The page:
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The Man in the Iron Mask is a name given to a mysterious prisoner in seventeenth century France. The identity of this prisoner was not has never been established, and this mysterious individual has intrigued writers and others since the early 1700s. Alexander Dumas wrote about him in one of his novels, which has been adapted into several movies. Once it was believed that the story was only a myth, a literary fiction but it is now accepted that the unknown prisoner was a historical figure. The name of the inmate was kept an official secret, and this has spawned a debate as to his real identity. The riddle of the identity of the Man in the Iron Mask is something that has fascinated writers of the stature of Voltaire. This article will examine the background to the story and narrate what is known for a fact about this mysterious prisoner. Then it will offer an overview of some of the main theories on the name identity of the convict and the reasons as to why he was incarcerated. [[File: Man in the Iron Mask.jpg|200px|thumb|left|A 19th-century drawing of the Man in the Iron Mask]]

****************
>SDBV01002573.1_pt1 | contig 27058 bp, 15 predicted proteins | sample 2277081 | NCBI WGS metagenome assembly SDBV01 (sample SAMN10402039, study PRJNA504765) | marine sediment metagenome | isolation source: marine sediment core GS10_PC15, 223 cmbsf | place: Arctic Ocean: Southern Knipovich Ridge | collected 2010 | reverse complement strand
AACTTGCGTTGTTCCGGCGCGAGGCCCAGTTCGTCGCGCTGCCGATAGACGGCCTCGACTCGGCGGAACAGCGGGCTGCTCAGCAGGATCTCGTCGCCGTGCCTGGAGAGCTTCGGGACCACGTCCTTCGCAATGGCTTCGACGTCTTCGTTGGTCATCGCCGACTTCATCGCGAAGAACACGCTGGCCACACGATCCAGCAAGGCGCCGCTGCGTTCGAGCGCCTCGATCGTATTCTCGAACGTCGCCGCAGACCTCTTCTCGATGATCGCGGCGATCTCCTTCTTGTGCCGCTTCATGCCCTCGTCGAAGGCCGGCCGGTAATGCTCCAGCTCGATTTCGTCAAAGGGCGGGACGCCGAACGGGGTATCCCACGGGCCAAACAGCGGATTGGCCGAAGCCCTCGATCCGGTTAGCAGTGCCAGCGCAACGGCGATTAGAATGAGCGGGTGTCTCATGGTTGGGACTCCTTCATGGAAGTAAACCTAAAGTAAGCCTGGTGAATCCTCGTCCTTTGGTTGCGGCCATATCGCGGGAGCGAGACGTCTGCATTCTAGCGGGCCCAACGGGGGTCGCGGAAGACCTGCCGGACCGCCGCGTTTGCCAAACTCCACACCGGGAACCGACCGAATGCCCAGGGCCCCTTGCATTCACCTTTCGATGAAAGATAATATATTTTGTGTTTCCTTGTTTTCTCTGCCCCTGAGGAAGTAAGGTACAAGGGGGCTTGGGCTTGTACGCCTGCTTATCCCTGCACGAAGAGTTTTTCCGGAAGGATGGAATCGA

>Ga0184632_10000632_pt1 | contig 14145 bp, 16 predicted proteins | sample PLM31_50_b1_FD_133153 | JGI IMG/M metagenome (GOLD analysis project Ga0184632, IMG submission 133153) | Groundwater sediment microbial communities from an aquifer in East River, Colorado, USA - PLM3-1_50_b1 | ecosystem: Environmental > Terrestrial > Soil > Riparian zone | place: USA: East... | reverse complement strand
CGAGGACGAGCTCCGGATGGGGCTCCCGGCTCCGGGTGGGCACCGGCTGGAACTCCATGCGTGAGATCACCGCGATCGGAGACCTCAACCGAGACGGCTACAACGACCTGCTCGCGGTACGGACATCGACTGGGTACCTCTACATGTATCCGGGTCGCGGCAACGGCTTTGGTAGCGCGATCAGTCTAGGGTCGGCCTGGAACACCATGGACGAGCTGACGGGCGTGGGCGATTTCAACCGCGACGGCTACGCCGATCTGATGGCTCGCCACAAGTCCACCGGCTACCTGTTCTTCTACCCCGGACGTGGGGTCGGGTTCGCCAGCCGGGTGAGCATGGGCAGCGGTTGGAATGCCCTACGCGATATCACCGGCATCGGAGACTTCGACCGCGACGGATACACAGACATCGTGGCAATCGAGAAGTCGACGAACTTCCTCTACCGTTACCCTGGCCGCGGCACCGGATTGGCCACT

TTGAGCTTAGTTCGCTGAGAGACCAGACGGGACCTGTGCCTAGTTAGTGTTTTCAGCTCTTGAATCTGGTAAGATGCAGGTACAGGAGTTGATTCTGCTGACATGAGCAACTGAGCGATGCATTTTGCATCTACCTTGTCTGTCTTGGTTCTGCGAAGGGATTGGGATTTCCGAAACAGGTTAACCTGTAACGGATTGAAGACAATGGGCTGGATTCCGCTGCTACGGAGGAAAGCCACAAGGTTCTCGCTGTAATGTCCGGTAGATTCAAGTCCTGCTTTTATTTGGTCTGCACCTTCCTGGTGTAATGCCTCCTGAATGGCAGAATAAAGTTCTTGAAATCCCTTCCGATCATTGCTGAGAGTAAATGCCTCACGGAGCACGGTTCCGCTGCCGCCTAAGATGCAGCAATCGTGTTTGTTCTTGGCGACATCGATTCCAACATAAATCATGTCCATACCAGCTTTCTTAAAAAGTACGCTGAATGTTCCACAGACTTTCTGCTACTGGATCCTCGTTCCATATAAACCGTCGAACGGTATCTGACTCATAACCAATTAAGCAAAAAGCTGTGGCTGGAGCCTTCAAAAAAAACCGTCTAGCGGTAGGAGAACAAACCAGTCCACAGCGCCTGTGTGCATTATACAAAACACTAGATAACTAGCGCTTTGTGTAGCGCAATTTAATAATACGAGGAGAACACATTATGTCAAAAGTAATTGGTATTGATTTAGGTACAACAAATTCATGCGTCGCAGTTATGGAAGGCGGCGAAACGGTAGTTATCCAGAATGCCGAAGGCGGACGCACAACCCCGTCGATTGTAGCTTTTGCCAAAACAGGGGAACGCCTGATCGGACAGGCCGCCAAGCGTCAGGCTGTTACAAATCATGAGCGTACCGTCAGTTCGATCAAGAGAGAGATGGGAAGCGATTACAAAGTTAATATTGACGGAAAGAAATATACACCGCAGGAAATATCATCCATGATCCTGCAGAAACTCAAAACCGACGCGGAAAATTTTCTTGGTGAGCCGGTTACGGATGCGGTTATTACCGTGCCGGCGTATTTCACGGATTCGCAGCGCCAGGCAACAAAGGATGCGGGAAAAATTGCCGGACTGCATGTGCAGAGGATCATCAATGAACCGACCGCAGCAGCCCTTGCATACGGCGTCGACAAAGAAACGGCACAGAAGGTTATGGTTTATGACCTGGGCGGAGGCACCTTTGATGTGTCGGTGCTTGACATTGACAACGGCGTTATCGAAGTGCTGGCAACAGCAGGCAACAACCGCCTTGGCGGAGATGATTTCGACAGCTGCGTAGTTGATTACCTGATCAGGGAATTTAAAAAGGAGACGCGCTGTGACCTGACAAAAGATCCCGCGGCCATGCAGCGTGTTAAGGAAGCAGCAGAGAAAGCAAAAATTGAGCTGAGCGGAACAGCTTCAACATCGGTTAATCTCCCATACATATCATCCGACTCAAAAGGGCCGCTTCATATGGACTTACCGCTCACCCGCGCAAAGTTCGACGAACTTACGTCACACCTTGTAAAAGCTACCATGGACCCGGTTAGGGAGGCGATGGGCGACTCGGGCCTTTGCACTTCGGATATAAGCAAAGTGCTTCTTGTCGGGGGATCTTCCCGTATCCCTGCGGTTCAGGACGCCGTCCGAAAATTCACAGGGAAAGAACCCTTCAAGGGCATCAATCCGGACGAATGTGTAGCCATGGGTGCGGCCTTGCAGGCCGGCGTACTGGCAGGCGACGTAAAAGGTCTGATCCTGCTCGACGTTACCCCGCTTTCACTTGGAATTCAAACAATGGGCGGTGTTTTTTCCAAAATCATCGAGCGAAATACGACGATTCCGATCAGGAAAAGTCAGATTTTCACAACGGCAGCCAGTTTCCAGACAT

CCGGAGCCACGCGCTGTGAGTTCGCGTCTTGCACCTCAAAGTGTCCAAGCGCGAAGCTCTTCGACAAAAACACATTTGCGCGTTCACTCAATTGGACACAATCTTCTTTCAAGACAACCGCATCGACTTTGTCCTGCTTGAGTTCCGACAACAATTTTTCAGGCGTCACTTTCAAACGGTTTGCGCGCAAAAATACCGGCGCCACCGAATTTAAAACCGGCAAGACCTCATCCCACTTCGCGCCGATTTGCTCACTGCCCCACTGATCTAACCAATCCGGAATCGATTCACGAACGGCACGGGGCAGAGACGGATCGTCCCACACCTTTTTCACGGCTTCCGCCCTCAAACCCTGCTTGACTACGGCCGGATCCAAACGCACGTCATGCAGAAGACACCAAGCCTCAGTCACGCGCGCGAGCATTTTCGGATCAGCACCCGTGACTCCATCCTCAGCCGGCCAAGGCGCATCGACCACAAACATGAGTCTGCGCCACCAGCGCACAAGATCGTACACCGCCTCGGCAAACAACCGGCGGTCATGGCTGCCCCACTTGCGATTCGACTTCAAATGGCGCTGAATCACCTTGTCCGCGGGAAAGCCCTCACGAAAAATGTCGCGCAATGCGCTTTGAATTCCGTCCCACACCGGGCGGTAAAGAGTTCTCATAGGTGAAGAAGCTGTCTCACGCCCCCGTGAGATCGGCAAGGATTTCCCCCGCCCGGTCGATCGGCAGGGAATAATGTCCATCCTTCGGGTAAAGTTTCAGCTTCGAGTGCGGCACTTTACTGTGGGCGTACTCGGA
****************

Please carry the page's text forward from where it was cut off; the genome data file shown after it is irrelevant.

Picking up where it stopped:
==The historical background==
The Man in the Iron Mask was confined in the French penal system between 1669 and 1703, the year in which he died. At this time, France was ruled by Louis XIV (1638-1715), who is often known as the ‘Sun King’. He was monarch of France from a very young age. In his childhood, his realm was engulfed by civil wars, known as the Frondes, and they shaped the philosophy of Louis XIV. When he became king, Louis set out to become the absolute ruler of the state and he brooked no opposition. He curtailed the power of the nobility and the cities. Louis even quarrelled with the Pope and limited the influence of the Church in France. The king made his kingdom the greatest nation in Europe, and he initiated a golden age in the arts and culture. He was the monarch who built the great palace at Versailles, near Paris. However. Louis was an autocrat and he dominated the state and his word was the law. Anyone who offended his Royal Majesty or disobeyed his wishes could face banishment or imprisonment. There is evidence that suggests that Louis XIV was responsible for the imprisonment of the Man in the Iron Mask. The detention of a man without trial or any public record is typical of the authoritarianism of the Sun King.

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